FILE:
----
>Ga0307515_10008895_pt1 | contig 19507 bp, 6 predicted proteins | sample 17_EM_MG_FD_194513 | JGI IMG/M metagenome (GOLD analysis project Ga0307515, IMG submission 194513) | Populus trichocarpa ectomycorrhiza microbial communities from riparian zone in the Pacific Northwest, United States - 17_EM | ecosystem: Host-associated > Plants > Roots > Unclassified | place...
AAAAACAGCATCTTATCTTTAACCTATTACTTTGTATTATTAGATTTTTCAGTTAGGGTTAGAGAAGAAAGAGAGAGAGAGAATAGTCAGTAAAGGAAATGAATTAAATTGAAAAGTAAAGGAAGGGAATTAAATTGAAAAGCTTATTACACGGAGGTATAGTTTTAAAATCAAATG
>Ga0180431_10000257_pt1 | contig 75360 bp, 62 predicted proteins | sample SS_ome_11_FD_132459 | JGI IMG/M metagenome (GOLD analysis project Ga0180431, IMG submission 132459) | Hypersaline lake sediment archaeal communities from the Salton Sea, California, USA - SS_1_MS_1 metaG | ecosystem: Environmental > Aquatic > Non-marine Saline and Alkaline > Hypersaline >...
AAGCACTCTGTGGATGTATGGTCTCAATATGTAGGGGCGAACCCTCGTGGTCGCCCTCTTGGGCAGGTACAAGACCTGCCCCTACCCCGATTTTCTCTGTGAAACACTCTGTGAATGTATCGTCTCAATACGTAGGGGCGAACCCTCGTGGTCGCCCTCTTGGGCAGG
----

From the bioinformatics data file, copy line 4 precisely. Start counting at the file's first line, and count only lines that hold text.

AAGCACTCTGTGGATGTATGGTCTCAATATGTAGGGGCGAACCCTCGTGGTCGCCCTCTTGGGCAGGTACAAGACCTGCCCCTACCCCGATTTTCTCTGTGAAACACTCTGTGAATGTATCGTCTCAATACGTAGGGGCGAACCCTCGTGGTCGCCCTCTTGGGCAGG